February 2nd, 2017
Unintentional falls are never good at any age, but are far riskier for the elderly. With millions of people 65 and older falling every year, and over 800,000 patients hospitalized annually with serious fall injuries such as head or hip fractures, it is more important than ever to understand why falls happen and how they can be prevented.
Research has identified many conditions – called risk factors – that contribute to falling. These risk factors can be changed or modified to help prevent falls, and include: lower body weakness; Vitamin D deficiency; difficulties with walking and balance; and use of medicines, such as tranquilizers, sedatives, or antidepressants. In addition, hazards such as vision problems, foot pain or poor-fitting footwear; and home hazards or dangers such as broken or uneven steps, throw rugs or clutter that can be tripped over, and the absence of handrails along stairs or in the bathroom can all lead to accidental falling.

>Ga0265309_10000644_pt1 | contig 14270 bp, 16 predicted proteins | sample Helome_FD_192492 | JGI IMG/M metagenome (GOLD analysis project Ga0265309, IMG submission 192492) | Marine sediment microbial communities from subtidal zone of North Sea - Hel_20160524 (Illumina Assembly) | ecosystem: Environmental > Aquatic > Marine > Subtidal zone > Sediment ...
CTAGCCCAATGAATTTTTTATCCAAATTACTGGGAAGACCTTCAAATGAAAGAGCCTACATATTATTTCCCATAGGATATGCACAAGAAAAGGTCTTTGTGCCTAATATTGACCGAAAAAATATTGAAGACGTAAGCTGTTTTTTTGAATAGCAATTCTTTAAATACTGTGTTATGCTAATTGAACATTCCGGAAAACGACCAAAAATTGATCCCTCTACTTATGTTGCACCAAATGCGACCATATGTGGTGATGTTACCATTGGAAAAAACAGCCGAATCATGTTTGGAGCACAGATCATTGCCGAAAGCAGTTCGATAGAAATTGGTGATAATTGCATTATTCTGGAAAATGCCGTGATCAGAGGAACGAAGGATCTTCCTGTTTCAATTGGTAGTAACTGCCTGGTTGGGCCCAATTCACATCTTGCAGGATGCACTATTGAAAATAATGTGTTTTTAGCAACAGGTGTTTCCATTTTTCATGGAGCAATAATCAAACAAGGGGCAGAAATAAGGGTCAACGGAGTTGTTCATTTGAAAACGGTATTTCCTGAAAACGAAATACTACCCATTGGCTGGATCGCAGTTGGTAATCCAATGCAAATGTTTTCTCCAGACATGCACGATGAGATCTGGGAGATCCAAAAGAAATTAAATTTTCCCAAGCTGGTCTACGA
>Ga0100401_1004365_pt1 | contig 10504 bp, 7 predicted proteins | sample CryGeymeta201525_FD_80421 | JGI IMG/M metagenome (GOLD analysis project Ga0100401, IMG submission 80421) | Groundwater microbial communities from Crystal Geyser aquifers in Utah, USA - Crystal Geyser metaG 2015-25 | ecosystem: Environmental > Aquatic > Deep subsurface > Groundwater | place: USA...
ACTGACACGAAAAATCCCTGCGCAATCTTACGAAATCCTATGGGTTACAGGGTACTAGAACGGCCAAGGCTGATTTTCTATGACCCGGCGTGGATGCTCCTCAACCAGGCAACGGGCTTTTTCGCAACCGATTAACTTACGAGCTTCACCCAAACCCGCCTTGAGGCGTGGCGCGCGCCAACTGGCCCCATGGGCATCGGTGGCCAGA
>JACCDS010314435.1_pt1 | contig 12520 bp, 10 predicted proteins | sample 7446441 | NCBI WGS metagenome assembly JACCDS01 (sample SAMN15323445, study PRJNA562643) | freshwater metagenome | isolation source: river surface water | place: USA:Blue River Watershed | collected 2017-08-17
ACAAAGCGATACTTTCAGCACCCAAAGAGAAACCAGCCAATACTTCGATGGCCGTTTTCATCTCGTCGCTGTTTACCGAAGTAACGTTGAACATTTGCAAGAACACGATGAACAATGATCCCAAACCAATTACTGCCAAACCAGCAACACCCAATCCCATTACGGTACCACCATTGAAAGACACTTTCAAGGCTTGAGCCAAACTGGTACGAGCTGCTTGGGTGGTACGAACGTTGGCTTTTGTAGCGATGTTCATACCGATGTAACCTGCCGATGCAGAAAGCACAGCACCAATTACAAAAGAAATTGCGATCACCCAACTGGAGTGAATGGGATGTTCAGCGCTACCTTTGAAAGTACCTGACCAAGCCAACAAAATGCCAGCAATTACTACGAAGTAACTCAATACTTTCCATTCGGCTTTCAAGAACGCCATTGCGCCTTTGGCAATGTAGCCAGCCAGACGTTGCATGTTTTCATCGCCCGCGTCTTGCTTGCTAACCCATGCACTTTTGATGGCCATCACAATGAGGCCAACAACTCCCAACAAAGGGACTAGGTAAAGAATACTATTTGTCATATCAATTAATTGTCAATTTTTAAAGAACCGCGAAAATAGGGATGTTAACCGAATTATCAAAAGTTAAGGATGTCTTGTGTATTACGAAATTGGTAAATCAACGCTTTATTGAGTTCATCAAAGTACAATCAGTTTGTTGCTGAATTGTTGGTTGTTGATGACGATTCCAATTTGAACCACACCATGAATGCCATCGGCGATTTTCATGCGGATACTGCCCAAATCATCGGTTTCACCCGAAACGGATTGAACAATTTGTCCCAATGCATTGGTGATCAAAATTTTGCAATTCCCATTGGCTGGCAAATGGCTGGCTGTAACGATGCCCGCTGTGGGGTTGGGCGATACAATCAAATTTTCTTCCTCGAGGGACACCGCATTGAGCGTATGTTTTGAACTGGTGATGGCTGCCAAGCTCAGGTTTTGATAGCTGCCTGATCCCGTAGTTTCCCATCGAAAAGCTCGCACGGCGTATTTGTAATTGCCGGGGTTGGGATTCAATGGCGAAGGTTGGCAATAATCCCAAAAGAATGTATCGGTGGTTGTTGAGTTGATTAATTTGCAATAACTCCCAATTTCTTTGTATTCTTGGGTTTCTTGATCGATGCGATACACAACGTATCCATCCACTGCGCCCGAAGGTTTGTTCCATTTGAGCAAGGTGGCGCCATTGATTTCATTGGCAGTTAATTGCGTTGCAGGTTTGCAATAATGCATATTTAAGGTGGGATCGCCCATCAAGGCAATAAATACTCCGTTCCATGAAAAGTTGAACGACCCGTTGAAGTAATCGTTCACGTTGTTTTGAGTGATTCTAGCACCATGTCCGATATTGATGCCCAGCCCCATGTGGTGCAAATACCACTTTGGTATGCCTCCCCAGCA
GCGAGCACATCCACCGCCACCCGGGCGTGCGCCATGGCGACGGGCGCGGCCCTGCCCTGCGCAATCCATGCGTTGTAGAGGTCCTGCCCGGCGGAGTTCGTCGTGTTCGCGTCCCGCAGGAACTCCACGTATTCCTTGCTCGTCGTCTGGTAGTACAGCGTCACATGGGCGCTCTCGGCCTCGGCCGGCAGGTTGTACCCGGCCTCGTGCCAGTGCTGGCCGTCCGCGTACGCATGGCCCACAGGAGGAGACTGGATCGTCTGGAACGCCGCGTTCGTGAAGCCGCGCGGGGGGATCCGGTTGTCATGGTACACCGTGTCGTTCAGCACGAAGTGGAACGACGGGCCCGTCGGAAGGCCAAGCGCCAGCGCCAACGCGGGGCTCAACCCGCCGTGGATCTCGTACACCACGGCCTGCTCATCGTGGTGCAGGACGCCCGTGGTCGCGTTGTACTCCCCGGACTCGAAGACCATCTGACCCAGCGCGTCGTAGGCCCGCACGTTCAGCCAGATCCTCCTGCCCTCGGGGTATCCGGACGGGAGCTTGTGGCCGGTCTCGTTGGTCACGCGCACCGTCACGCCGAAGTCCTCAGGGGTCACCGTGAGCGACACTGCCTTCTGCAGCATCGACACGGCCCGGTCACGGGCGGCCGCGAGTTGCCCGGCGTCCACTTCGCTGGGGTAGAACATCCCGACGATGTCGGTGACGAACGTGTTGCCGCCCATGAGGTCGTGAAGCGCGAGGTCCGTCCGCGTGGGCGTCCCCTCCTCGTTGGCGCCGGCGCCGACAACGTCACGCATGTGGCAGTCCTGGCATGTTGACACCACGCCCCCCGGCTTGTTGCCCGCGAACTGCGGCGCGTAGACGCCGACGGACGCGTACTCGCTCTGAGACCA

Thankfully, there are steps that can be taken to help keep your loved ones from falling, and also protect them should they fall. These include following the suggestions on Home Safety mentioned in this month’s other blog entry; starting a program of low-impact exercise, such as Tai Chi, that can help strengthen legs and improve balance; scheduling a medication review with the family physician and/or an eye exam; and, perhaps for the most peace-of-mind of all, investing in a Medical Alert device or system for automatic contact with emergency ambulatory services.